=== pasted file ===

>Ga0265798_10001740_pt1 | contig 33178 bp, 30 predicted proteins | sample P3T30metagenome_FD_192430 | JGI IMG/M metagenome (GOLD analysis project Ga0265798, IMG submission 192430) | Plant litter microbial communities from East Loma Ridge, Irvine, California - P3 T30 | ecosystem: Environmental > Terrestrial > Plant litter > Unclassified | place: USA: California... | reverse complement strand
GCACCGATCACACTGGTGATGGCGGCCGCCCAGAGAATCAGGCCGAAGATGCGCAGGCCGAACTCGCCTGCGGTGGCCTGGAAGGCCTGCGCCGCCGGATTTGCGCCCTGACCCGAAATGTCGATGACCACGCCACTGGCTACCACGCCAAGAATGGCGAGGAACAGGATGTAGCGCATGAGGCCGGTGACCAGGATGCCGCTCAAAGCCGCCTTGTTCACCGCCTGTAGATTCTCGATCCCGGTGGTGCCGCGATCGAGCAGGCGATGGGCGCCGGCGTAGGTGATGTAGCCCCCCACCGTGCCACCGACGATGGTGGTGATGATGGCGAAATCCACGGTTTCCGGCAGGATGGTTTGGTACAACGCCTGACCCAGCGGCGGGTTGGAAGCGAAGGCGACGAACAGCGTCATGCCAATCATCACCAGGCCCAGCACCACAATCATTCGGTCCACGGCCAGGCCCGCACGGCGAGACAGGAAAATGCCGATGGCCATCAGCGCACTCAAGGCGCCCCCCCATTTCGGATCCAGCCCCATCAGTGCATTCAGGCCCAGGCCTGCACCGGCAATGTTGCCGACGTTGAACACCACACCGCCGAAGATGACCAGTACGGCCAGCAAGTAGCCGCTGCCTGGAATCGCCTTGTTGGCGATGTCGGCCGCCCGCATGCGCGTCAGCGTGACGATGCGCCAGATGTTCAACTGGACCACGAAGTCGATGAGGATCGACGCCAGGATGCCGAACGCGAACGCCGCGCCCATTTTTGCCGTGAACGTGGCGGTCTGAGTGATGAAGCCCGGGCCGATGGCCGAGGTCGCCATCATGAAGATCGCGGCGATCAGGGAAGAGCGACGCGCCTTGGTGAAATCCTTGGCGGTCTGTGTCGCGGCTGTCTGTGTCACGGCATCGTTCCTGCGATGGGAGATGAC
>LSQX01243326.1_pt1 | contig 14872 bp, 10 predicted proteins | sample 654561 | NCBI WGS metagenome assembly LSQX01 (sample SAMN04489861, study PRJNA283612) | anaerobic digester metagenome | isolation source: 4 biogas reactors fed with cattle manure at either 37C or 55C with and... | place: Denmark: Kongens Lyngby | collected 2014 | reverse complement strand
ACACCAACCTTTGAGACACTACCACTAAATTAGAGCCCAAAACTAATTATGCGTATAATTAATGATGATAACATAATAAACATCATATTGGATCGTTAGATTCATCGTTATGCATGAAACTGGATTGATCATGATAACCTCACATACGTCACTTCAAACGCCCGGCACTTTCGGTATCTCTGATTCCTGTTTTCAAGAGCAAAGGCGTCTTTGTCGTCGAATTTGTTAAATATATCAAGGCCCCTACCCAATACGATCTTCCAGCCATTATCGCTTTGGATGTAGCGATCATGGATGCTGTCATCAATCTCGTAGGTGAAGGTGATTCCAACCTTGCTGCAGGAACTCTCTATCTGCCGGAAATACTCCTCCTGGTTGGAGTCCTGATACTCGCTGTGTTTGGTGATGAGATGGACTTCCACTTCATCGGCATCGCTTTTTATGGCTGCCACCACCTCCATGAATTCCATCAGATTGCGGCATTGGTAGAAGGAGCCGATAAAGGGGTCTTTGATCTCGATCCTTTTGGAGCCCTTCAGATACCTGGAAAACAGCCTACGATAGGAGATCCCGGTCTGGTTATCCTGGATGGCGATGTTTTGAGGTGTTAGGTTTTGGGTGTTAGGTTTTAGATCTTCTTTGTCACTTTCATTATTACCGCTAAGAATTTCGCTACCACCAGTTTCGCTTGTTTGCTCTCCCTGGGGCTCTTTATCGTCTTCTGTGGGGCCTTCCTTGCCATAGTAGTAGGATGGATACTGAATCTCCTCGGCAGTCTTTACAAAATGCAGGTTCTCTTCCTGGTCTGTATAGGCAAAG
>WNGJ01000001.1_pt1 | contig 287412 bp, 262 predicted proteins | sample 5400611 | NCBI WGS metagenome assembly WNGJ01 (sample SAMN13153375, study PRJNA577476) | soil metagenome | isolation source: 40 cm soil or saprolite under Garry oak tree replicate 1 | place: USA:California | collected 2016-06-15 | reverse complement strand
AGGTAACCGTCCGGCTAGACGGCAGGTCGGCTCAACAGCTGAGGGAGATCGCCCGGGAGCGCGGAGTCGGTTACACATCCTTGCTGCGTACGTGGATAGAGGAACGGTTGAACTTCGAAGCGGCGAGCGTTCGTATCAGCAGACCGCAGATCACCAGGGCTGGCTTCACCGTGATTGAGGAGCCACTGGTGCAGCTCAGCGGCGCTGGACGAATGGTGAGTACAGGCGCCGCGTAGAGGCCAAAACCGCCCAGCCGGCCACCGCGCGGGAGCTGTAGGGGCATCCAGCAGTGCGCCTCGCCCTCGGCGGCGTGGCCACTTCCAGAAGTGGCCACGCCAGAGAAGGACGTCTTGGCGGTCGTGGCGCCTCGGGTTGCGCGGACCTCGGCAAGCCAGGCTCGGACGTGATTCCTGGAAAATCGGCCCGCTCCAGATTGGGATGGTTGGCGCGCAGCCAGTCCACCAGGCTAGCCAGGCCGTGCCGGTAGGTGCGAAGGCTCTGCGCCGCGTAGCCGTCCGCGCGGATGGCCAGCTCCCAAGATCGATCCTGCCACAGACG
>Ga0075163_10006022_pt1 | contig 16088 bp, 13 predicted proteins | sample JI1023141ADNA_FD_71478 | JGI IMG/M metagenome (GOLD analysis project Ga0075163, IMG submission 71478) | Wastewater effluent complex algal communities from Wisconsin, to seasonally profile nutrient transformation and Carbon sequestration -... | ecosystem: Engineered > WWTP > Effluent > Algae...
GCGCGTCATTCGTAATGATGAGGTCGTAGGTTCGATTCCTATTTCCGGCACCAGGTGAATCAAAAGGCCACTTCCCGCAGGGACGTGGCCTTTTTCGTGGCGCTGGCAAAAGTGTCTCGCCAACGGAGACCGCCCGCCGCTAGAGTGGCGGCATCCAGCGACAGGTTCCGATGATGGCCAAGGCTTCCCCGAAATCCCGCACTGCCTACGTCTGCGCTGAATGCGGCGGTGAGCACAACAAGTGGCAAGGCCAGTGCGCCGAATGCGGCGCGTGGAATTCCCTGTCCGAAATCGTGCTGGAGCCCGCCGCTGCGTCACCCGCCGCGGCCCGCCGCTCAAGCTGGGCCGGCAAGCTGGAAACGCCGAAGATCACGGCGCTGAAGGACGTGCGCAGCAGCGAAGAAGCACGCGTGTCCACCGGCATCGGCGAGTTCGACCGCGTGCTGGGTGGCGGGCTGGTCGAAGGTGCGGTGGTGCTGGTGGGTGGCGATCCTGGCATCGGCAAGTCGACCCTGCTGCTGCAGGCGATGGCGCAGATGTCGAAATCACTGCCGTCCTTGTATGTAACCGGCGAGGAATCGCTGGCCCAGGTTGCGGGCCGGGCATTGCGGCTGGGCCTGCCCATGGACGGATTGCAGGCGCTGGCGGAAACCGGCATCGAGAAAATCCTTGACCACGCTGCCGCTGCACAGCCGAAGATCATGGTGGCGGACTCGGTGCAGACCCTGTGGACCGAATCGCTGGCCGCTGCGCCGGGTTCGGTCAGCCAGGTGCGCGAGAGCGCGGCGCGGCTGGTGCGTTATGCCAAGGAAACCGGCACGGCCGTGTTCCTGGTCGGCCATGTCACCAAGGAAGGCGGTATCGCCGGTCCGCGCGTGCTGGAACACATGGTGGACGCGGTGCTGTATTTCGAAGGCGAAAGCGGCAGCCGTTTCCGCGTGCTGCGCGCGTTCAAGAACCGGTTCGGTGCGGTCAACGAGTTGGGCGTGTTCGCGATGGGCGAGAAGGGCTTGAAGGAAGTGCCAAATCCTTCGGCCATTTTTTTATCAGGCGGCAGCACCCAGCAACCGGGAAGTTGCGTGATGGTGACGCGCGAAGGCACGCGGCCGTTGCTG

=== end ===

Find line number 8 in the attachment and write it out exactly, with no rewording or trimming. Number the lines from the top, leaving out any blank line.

GCGCGTCATTCGTAATGATGAGGTCGTAGGTTCGATTCCTATTTCCGGCACCAGGTGAATCAAAAGGCCACTTCCCGCAGGGACGTGGCCTTTTTCGTGGCGCTGGCAAAAGTGTCTCGCCAACGGAGACCGCCCGCCGCTAGAGTGGCGGCATCCAGCGACAGGTTCCGATGATGGCCAAGGCTTCCCCGAAATCCCGCACTGCCTACGTCTGCGCTGAATGCGGCGGTGAGCACAACAAGTGGCAAGGCCAGTGCGCCGAATGCGGCGCGTGGAATTCCCTGTCCGAAATCGTGCTGGAGCCCGCCGCTGCGTCACCCGCCGCGGCCCGCCGCTCAAGCTGGGCCGGCAAGCTGGAAACGCCGAAGATCACGGCGCTGAAGGACGTGCGCAGCAGCGAAGAAGCACGCGTGTCCACCGGCATCGGCGAGTTCGACCGCGTGCTGGGTGGCGGGCTGGTCGAAGGTGCGGTGGTGCTGGTGGGTGGCGATCCTGGCATCGGCAAGTCGACCCTGCTGCTGCAGGCGATGGCGCAGATGTCGAAATCACTGCCGTCCTTGTATGTAACCGGCGAGGAATCGCTGGCCCAGGTTGCGGGCCGGGCATTGCGGCTGGGCCTGCCCATGGACGGATTGCAGGCGCTGGCGGAAACCGGCATCGAGAAAATCCTTGACCACGCTGCCGCTGCACAGCCGAAGATCATGGTGGCGGACTCGGTGCAGACCCTGTGGACCGAATCGCTGGCCGCTGCGCCGGGTTCGGTCAGCCAGGTGCGCGAGAGCGCGGCGCGGCTGGTGCGTTATGCCAAGGAAACCGGCACGGCCGTGTTCCTGGTCGGCCATGTCACCAAGGAAGGCGGTATCGCCGGTCCGCGCGTGCTGGAACACATGGTGGACGCGGTGCTGTATTTCGAAGGCGAAAGCGGCAGCCGTTTCCGCGTGCTGCGCGCGTTCAAGAACCGGTTCGGTGCGGTCAACGAGTTGGGCGTGTTCGCGATGGGCGAGAAGGGCTTGAAGGAAGTGCCAAATCCTTCGGCCATTTTTTTATCAGGCGGCAGCACCCAGCAACCGGGAAGTTGCGTGATGGTGACGCGCGAAGGCACGCGGCCGTTGCTG